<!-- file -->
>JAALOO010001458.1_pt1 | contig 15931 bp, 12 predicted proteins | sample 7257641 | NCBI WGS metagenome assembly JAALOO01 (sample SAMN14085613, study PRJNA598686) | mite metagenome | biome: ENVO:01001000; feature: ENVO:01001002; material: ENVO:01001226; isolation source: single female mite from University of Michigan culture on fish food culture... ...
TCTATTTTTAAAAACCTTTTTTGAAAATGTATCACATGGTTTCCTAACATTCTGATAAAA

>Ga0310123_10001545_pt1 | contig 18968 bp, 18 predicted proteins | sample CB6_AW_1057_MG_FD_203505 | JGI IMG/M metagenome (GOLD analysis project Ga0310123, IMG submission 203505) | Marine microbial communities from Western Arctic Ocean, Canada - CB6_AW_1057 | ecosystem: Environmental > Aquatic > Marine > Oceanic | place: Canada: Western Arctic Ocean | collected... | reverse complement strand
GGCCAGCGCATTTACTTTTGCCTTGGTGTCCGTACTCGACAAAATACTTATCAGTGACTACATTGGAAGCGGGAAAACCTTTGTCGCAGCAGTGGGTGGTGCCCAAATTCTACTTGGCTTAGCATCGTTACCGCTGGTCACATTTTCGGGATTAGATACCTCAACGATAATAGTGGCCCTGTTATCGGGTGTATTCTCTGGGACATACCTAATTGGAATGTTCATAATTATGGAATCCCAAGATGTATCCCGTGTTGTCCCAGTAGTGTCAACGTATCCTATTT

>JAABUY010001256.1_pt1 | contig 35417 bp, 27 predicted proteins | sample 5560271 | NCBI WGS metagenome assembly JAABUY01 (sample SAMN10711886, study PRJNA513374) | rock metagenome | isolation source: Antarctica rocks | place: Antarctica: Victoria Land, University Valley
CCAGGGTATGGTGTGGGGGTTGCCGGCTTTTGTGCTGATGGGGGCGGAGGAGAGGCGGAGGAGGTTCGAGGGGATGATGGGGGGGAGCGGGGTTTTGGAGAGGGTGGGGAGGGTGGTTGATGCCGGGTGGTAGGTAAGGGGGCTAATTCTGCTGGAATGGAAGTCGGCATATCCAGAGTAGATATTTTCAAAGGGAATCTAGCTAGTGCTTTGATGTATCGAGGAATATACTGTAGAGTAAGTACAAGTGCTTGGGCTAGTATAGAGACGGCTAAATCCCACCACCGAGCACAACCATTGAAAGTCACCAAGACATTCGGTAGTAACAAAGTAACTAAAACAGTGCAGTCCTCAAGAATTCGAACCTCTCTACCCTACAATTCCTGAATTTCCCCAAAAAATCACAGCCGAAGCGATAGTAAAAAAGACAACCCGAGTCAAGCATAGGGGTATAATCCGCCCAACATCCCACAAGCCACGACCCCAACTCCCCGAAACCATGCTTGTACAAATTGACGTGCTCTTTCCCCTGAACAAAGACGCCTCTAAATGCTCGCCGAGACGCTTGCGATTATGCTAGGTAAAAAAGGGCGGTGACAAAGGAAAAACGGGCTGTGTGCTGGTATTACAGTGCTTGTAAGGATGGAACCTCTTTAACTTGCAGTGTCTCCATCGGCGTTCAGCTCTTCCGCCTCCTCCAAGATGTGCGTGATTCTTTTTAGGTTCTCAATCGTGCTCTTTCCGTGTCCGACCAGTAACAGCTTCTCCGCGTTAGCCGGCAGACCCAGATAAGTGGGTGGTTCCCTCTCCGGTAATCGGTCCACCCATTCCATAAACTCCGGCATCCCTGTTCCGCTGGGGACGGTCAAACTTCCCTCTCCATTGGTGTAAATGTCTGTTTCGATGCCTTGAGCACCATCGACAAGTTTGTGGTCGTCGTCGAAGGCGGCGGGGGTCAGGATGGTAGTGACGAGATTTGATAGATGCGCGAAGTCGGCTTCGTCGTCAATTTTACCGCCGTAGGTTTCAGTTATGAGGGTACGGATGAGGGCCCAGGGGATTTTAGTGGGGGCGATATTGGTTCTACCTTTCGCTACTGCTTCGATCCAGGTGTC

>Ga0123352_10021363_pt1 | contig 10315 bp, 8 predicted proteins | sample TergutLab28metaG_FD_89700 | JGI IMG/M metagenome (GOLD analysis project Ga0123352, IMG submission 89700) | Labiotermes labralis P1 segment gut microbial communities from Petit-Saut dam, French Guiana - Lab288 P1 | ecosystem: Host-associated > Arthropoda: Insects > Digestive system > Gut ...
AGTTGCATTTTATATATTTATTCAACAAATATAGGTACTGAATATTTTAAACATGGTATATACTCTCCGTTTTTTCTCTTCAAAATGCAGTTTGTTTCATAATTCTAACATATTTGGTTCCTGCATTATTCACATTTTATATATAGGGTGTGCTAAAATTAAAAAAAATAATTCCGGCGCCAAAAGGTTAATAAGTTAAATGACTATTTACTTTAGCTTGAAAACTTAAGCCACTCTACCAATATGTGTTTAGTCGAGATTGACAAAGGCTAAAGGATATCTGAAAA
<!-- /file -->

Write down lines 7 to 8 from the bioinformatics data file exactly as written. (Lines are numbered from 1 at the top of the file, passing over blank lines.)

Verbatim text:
>Ga0123352_10021363_pt1 | contig 10315 bp, 8 predicted proteins | sample TergutLab28metaG_FD_89700 | JGI IMG/M metagenome (GOLD analysis project Ga0123352, IMG submission 89700) | Labiotermes labralis P1 segment gut microbial communities from Petit-Saut dam, French Guiana - Lab288 P1 | ecosystem: Host-associated > Arthropoda: Insects > Digestive system > Gut ...
AGTTGCATTTTATATATTTATTCAACAAATATAGGTACTGAATATTTTAAACATGGTATATACTCTCCGTTTTTTCTCTTCAAAATGCAGTTTGTTTCATAATTCTAACATATTTGGTTCCTGCATTATTCACATTTTATATATAGGGTGTGCTAAAATTAAAAAAAATAATTCCGGCGCCAAAAGGTTAATAAGTTAAATGACTATTTACTTTAGCTTGAAAACTTAAGCCACTCTACCAATATGTGTTTAGTCGAGATTGACAAAGGCTAAAGGATATCTGAAAA